Gather on the PEN-ultimate Wednesday of each month for co-writing with the TVCOG Writers’ Group. Brown bag a dinner and bring your writing tool(s) of choice and a project. All genres welcome. Electrical outlets, hot beverages, water and snacks provided. (Brown bag any other beverages you enjoy.)

Dates: March 23, April 20, May 18, June 22, July 20, August 24

Location: TVCOG, 30 3rd Street, Troy 12181 (corner of Broadway); http://www.tvcog.net/

Agenda/schedule: 

  • 6:00-6:25 – dinner, settling in and socializing (optional)
  • 6:30-8:25 – co-writing (Shhhhh)
  • 8:30-9:00 – sharing session (optional: stay or leave by 8:25)

Cost: TVCOG and TVGS members, free; non-members, $5 at the door

Bring other writers with you! RSVP to Rhonda Rosenheck at rhonda@reworkediting.com or srp-kitchen@tvcog.net.

Authors: Register for Writers in the Mountains’ “Meet the Authors” by April 3
Writers in the Mountains (WIM) invites authors residing in, working in or otherwise connected to the Catskills and Hudson Valley regions to a literary arts and community event and celebration we call “Meet the Authors,” the third in our series of annual book festivals. This year the event takes place on Sunday, April 24, from noon to 4 p.m. at the Union Grove Distillery in Arkville, an exciting new enterprise in the area. Union Grove is housed in a big, old barnlike building featuring comfortable spaces fitted with stainless steel, copper and wood, a roaring fireplace and the percolation of fine spirits—all making for a perfect environment in which to listen to, talk about and think about books and writing.

Building upon the past two years’ success of our literary fair and fare, regional authors and other authors who have a connection to the Catskill Mountains and Hudson Valley are once again invited to join us. Come to sell your books, promote your work and network with fellow writers and publishing professionals. Authors attending are also heartily invited (although not required) to give readings as part of the lively program of presentations and entertainment throughout the afternoon. This year’s keynote speaker is Rosie Schaap, author of the celebrated memoir Drinking with Men, as well as the “Drink” column for The New York Times magazine.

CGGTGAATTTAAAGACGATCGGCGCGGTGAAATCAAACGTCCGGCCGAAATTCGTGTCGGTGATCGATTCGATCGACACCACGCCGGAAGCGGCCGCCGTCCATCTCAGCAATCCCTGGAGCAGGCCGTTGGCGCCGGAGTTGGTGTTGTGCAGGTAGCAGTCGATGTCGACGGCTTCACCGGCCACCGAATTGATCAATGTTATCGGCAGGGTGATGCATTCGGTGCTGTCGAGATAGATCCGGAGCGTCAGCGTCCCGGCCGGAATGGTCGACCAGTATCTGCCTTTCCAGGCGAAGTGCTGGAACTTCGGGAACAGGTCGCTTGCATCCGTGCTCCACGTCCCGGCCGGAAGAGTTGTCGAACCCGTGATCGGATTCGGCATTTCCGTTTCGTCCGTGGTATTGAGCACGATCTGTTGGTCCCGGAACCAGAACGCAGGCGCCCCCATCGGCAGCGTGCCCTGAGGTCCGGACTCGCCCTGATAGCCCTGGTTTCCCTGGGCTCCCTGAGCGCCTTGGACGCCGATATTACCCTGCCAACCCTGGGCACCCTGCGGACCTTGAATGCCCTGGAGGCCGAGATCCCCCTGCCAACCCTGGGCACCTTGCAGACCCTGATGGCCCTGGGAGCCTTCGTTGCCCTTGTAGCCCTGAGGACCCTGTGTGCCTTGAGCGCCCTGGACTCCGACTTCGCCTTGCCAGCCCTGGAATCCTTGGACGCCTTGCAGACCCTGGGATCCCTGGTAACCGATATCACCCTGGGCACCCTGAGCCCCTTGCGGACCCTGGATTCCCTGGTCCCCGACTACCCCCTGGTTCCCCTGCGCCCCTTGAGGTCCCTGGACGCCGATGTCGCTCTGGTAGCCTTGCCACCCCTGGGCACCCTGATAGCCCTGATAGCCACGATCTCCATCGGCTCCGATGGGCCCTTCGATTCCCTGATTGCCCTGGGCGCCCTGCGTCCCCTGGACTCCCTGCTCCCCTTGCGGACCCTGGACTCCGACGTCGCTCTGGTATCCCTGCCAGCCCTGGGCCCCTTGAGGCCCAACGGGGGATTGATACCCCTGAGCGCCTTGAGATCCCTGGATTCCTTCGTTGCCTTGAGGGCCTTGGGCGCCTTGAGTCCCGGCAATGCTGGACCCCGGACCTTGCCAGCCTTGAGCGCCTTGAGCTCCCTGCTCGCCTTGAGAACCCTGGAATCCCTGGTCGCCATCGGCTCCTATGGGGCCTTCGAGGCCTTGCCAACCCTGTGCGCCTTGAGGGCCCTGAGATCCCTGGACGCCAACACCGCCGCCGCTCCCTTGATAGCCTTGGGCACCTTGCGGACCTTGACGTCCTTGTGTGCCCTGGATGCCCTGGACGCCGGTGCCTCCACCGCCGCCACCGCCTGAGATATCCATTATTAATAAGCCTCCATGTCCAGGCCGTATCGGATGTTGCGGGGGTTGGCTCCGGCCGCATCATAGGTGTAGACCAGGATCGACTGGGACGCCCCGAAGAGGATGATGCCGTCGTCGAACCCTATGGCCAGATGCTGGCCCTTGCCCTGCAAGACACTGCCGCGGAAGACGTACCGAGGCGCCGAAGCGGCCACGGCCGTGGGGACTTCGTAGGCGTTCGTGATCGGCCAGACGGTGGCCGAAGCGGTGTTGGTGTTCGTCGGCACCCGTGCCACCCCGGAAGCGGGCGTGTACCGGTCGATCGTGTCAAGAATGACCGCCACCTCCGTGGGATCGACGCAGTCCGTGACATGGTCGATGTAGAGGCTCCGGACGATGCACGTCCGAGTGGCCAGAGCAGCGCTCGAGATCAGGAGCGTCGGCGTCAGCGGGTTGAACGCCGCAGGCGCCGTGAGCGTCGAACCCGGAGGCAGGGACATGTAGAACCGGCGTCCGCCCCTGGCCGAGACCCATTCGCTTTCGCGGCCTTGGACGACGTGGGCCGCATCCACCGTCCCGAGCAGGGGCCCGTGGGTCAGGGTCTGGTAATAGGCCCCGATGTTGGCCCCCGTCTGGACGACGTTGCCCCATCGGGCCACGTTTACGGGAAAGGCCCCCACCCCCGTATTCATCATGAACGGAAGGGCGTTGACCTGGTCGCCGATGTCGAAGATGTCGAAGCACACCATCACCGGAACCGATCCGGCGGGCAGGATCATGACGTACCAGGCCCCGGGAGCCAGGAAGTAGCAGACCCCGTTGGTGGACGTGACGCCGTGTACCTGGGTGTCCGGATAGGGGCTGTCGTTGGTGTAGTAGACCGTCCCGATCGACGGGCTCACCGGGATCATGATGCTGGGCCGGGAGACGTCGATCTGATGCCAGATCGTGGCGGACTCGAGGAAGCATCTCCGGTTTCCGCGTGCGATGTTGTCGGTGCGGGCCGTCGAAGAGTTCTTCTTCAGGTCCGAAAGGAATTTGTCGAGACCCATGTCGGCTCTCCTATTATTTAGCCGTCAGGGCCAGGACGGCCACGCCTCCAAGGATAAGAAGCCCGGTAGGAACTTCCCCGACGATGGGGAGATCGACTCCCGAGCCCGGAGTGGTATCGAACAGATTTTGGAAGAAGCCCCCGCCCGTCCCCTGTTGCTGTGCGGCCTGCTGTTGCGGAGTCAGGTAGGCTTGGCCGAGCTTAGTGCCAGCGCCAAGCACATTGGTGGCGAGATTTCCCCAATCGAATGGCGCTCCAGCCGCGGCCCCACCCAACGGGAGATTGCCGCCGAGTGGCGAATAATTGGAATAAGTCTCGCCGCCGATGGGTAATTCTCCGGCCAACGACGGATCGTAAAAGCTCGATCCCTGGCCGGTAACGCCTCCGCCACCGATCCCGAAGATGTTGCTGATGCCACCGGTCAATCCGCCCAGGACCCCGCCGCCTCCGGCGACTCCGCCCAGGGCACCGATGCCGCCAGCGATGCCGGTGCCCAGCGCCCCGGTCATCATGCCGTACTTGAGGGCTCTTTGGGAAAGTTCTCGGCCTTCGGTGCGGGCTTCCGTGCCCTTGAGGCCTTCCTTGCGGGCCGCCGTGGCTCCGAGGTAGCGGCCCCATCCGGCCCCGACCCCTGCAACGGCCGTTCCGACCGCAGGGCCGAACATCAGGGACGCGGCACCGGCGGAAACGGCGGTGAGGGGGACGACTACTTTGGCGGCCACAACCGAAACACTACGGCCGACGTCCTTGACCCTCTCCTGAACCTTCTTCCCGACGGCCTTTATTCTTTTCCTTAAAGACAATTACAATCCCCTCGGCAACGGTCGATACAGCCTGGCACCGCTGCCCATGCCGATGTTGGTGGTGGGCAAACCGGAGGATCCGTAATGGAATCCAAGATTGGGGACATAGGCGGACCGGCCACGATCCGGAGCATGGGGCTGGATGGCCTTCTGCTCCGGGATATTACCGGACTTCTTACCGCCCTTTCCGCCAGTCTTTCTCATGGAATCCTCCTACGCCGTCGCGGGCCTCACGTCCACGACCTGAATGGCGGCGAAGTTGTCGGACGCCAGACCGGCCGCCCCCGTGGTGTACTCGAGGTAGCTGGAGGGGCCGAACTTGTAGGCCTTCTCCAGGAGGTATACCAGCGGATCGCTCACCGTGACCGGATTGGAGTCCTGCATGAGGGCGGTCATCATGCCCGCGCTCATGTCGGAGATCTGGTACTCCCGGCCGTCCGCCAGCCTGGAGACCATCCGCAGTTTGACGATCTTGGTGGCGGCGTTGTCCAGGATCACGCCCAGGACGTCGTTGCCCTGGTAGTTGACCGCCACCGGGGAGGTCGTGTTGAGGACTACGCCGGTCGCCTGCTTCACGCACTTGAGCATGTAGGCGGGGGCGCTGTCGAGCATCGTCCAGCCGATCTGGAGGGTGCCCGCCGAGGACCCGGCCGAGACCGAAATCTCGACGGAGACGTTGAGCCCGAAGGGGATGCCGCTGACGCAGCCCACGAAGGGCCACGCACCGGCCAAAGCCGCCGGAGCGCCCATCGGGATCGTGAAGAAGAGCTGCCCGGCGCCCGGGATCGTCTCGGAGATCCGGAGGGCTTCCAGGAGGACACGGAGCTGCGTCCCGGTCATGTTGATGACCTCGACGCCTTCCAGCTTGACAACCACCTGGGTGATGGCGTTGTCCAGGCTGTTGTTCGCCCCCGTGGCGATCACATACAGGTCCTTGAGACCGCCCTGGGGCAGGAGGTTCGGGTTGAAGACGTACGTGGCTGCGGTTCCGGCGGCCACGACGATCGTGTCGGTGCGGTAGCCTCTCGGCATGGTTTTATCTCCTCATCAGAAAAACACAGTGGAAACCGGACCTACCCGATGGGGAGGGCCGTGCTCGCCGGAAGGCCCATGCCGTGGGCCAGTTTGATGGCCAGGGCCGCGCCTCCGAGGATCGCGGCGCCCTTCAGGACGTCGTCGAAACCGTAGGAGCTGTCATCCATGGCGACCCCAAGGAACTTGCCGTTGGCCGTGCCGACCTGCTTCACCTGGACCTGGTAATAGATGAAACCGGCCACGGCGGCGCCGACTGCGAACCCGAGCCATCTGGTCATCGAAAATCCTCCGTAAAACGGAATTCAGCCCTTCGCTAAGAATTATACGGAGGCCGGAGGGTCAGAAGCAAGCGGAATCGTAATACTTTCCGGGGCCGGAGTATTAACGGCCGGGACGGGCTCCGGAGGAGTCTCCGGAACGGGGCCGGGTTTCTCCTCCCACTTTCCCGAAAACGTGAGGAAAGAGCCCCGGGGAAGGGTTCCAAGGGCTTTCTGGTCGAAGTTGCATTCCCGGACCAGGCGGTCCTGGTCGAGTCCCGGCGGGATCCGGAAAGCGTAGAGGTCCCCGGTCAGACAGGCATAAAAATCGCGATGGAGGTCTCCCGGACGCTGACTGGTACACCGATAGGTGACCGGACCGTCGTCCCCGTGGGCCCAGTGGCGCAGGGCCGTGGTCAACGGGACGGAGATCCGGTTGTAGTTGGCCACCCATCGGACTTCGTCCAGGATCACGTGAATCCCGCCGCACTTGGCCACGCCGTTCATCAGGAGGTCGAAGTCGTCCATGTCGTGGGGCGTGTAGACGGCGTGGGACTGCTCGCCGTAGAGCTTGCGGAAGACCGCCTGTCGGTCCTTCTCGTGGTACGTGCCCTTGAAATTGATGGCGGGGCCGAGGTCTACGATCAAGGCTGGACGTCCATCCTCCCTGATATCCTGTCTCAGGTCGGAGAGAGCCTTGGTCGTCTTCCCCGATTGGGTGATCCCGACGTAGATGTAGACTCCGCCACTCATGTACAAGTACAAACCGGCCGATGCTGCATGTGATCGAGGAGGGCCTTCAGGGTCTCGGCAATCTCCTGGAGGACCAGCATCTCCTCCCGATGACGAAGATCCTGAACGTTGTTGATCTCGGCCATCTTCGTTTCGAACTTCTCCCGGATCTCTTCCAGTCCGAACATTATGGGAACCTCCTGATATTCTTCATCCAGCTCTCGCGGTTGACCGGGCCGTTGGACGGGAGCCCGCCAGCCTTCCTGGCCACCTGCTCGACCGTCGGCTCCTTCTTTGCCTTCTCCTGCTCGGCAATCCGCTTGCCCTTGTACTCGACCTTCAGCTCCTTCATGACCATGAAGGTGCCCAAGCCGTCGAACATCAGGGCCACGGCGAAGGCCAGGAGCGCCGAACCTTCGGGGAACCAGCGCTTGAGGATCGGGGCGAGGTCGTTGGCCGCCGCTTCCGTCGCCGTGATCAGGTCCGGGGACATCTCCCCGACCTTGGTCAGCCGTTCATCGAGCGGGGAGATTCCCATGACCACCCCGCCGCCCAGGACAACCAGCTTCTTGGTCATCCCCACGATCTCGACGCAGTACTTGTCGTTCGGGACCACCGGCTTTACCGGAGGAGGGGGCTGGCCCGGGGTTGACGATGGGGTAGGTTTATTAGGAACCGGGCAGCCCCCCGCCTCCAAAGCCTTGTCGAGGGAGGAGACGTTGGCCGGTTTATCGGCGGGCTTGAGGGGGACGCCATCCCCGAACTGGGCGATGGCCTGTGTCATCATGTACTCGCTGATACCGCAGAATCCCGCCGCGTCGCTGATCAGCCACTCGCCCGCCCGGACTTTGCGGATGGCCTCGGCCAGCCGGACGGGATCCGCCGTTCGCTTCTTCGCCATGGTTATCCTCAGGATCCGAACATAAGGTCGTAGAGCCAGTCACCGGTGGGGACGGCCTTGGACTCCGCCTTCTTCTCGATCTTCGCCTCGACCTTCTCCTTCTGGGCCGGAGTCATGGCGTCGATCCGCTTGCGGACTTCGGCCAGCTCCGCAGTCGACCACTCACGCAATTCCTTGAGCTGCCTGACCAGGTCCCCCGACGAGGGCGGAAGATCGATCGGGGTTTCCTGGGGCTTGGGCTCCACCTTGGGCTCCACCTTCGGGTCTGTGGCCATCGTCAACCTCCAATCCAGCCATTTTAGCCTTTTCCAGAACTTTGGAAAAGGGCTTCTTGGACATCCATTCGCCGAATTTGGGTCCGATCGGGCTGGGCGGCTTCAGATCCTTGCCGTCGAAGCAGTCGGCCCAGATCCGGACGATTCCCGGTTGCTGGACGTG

Participating authors will receive additional exposure and visibility for their works through the marketing materials (space ads, calendar listings, posters and flyers) and media appearances (Facebook and WIM is very active at local radio station WIOX) associated with this event. A light breakfast will be served for participants the day of the event. The fee to join us. The cost is only $35.

For more information, visit writersinthemountains.org, or contact us by e-mail at writersinthemountains@gmail.com or by phone at (845) 594-3548. Registration deadline is April 3.

Opportunity for ghost writer
A note to members from Bryan Hull: “Hello, I was looking online to hire a ghost writer to help me with composing a book about a 30-year career of a Hudson Valley resident who was the manager of the local Holiday Inn hotel in Fishkill, NY, during its pinnacle throughout the 60s, 70s and 80s. During that time, this one person has come into contact with many famous people, including politicians, famous singers, local community leaders, actors and anyone else who traveled in New York since it was one of the only places for lodging in the area. I am looking for someone who will be interested in working with the person to get the entire story down to paper in a professional manner. I decided to search locally since I believe whomever I search for will have a connection to the area and a greater desire to help me complete the work. If you have any questions or would like to speak further please respond via email (bhull044@gmail.com) or phone (845-702-0711).